Most people who have written about John Barrows who arrived at Salem in 1637 have used the port examination record for him which is reprinted at The New England Historical & Genealogical Register 14 (1860):327. It is listed that the following people went to New England on the Mary Anne, master William Goose. "10 May 1637, John Borowe of Yarmouth, cooper, aged 28 years, and Anne his wife aged 40 years is desirous to pass to Salem in New England, there to inhabit." I've previously pointed out that it was uncommon for a man to have a wife 12 years his senior at that particular time and place. Now, I know why.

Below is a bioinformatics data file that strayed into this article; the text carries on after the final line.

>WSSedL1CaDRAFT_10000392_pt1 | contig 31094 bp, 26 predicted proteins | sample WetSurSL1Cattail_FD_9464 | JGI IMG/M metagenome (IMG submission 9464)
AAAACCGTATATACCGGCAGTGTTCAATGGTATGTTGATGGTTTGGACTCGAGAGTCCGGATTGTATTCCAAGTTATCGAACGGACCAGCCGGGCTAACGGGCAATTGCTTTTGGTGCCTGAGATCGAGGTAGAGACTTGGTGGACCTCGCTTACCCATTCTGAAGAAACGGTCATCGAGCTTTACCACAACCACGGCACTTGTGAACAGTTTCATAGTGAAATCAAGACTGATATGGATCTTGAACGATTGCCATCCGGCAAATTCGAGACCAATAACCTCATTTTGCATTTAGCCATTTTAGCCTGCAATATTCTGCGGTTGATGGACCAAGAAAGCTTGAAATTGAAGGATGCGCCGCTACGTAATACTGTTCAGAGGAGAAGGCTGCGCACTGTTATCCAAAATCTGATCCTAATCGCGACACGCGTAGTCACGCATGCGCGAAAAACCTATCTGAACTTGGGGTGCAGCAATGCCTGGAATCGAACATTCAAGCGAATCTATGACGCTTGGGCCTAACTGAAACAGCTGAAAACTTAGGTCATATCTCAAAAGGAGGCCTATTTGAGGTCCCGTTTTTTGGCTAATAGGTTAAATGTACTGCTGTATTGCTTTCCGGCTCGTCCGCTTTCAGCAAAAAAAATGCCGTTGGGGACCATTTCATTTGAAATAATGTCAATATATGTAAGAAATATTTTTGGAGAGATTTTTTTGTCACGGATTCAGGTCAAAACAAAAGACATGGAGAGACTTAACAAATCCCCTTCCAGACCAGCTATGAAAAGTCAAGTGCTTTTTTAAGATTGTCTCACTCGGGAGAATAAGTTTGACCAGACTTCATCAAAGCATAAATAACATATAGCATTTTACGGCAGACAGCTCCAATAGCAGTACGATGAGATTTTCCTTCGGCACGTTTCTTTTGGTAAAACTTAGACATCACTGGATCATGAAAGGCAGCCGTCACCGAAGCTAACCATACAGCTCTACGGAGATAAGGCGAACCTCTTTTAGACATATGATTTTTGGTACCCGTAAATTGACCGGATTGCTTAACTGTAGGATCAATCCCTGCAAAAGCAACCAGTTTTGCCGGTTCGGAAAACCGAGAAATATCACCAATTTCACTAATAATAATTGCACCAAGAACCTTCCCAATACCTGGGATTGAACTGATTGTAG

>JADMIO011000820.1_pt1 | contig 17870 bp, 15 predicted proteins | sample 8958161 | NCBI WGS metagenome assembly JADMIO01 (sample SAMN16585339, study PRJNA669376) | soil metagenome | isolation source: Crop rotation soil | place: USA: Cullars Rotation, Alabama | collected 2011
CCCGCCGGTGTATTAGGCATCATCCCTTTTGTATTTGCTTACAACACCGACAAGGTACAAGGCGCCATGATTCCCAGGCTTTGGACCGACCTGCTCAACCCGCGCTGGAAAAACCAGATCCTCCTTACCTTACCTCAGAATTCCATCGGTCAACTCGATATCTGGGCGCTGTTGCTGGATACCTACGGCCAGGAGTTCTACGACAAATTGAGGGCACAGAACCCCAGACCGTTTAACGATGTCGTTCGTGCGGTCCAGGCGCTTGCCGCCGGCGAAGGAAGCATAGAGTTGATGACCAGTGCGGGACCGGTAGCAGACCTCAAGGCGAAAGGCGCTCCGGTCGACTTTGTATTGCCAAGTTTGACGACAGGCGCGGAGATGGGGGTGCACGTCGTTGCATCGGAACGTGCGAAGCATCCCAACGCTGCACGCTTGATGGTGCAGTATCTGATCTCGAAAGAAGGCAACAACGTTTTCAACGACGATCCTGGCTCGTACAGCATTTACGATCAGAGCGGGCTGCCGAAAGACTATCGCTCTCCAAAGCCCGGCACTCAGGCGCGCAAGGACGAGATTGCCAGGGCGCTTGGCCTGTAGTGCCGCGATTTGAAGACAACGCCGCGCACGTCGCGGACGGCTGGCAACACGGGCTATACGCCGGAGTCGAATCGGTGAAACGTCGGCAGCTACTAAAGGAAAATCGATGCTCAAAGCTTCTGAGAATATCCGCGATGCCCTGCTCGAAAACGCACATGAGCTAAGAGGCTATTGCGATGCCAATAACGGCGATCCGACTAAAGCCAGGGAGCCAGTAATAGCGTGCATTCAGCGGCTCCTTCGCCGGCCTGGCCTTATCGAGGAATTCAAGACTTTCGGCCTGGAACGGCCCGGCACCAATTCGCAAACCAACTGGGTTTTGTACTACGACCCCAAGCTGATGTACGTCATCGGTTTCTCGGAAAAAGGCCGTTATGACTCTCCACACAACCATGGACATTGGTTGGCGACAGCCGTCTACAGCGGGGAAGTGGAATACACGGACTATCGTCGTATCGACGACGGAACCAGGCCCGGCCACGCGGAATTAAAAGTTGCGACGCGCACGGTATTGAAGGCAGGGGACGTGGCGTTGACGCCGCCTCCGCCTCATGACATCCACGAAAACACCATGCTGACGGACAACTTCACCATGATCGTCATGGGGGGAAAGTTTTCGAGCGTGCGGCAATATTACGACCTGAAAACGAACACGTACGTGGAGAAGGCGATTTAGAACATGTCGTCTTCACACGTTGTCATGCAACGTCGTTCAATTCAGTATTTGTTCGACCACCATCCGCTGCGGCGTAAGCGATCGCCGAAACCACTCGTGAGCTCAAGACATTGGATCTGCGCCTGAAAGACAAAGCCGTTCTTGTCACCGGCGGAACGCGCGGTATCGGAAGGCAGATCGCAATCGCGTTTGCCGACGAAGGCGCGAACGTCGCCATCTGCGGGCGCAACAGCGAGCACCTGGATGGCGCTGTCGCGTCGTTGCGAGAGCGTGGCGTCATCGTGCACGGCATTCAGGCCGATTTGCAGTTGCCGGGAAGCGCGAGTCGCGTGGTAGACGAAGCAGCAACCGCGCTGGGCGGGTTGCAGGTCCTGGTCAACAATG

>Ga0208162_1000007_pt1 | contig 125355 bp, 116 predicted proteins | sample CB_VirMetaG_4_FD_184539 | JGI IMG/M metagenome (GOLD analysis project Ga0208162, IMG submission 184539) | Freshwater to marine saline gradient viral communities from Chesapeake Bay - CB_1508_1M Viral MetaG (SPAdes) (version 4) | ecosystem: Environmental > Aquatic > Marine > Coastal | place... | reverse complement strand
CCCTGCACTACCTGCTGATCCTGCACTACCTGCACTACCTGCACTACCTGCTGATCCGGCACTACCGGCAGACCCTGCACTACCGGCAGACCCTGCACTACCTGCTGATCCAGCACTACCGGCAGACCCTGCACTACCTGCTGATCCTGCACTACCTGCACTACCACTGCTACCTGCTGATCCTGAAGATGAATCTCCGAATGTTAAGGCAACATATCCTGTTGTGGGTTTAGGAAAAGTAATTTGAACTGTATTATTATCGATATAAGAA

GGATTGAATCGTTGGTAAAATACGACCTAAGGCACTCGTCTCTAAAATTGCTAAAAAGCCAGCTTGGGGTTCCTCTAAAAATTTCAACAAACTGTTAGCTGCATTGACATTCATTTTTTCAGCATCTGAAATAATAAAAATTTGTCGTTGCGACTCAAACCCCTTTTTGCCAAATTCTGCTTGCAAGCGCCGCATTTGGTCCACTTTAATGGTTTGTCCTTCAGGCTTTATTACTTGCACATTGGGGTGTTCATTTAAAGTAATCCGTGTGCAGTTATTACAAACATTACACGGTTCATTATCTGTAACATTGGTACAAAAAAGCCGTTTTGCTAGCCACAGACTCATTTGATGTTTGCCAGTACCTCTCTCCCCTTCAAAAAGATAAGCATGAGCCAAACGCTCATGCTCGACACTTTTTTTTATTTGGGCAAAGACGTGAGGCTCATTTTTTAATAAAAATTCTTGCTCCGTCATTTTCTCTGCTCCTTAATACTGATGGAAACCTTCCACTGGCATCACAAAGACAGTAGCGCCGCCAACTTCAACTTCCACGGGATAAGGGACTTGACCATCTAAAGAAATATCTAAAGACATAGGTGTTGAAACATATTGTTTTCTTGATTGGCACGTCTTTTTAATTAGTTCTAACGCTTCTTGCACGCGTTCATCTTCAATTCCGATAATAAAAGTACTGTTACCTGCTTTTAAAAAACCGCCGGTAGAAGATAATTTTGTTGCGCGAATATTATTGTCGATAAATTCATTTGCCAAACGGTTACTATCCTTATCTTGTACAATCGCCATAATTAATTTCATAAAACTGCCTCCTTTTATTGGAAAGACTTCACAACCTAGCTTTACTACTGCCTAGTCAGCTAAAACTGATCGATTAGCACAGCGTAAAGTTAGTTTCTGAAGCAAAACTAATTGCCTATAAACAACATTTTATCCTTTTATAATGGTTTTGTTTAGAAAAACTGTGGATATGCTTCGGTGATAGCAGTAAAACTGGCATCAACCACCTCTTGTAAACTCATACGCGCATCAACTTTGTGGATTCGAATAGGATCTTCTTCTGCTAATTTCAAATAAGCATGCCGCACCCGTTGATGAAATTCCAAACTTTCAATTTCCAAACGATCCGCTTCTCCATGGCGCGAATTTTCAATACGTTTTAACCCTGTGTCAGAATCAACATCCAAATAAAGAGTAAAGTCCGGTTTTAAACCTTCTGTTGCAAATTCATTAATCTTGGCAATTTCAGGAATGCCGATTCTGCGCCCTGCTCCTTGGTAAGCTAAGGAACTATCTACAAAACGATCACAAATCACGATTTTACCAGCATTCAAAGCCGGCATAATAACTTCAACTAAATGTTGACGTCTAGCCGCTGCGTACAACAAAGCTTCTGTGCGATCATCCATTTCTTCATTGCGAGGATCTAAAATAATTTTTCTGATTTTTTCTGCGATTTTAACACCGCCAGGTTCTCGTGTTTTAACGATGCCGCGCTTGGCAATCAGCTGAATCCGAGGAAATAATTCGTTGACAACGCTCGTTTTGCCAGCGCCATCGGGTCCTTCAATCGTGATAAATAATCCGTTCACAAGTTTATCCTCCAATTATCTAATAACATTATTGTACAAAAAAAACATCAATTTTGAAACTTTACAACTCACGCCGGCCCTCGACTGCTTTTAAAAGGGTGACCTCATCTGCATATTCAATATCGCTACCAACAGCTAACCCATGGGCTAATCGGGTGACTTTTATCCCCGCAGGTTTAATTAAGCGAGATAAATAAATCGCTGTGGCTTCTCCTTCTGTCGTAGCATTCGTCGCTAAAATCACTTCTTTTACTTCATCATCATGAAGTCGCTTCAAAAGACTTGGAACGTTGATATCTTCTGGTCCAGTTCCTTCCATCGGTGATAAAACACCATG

In Charles Banks's book, Planters of the Commonwealth (originally published 1930, reprinted many times, 1997), p. 182, the same list appears for the passengers of the Mary Anne. However, this time John Burrowe's age is given as 48 and his wife Anne as 40. At the very least, one of the transcriptions is wrong. The original record needs to be viewed. The age of 48 works much better and explains so much more than the age of 28. A man of 48 would have a wife about 40 years old. This also explains why they disappear from the records--they simply died. And of course, a 48 year old is completely and utterly excluded as the same man to be the person who later showed up in Plymouth (whose will was written in 1691 when that man would be 102; his last child would have been born at age 96).